(See Telegraph article for background.)
Blomberg neither adopts the ‘one-main-point-per-parable’ common in the 20th century nor the detailed allegorisation of the early church, and which modern readers easily to slip into. Rather he sees that there are either one, two or three main ‘characters’ (which may be people or things) in each parable with the remaining details and characters as ‘props’ for the story. This is a helpful approach from which he can draw theological conclusions about the Kingdom and Jesus’ self-understanding.
I have two obvious problems:
- It leads to the uncomfortable conclusion that the parable of the Rich Man and Lazarus (Luke 16:19-31) says nothing about the reality of hell. The main characters are Abraham, the Rich Man and Lazarus and so Hades (v23) is relegated to a ‘prop’! This is simply not credible. Thus Blomberg’s scheme needs to be applied with care.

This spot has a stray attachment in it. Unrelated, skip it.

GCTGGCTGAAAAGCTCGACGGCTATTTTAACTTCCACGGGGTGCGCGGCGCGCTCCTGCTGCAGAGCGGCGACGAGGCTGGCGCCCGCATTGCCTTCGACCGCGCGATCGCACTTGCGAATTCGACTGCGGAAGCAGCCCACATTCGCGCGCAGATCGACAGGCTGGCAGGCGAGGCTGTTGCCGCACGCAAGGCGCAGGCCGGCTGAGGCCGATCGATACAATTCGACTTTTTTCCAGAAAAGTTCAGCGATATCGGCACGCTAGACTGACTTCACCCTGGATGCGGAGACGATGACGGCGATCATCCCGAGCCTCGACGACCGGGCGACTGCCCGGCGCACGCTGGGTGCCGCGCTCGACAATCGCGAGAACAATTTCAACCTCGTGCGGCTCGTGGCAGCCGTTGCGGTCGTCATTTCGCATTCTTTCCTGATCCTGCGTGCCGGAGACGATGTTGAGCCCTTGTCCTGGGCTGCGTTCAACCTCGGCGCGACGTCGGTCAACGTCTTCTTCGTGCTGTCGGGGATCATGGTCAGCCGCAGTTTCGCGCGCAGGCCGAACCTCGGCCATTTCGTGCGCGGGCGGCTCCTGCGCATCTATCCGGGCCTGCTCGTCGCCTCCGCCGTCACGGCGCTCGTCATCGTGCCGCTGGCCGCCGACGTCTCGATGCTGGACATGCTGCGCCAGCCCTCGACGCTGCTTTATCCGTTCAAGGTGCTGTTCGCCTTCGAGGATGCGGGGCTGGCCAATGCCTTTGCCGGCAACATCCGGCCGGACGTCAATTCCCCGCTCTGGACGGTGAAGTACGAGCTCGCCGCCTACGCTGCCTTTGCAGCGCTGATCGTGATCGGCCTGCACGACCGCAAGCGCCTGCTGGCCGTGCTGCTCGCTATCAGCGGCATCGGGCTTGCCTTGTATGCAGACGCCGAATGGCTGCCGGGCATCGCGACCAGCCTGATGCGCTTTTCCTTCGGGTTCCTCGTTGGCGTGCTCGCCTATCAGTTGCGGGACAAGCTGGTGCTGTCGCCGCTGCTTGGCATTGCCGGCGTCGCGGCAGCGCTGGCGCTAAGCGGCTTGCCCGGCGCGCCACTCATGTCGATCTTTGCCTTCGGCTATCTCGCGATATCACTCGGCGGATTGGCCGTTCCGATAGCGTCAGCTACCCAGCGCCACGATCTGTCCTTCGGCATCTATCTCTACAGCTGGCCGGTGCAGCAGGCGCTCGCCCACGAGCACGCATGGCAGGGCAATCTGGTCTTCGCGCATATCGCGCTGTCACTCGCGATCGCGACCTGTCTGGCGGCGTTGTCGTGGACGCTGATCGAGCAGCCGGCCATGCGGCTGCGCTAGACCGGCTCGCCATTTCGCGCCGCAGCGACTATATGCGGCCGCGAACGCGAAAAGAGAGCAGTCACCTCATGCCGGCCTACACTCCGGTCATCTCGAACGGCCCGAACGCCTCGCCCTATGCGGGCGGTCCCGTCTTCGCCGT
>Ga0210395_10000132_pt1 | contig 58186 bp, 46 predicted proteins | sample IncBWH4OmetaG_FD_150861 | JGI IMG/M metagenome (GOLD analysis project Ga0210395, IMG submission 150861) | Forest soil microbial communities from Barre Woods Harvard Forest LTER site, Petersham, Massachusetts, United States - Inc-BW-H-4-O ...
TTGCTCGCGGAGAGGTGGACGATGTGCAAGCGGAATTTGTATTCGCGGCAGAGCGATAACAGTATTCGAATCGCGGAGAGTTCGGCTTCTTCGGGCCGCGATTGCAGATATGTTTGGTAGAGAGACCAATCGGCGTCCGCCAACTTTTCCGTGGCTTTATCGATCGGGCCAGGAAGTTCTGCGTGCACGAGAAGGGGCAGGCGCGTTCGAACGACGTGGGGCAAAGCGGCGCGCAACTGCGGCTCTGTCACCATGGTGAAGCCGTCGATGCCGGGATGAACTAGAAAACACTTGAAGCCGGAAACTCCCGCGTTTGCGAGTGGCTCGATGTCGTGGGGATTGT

- Blomberg sees his work supporting a historic premillenialist eschatology, a case which is unconvincingly made.
But overall, he helps build a framework for interpreting parables which is very useful.
The explosive growth of the church in China is gradually becoming clear to the rest of the world. Some have estimated that the number of Christians in China is greater than the total population of the UK. Such a large group can’t but become a political and economic issue which the ruling Communist Party must come to terms with. This fascinating video report shows the how the underground church is becoming increasingly open in China, yet not without struggle.
(HT: Nicholas T. Batzig)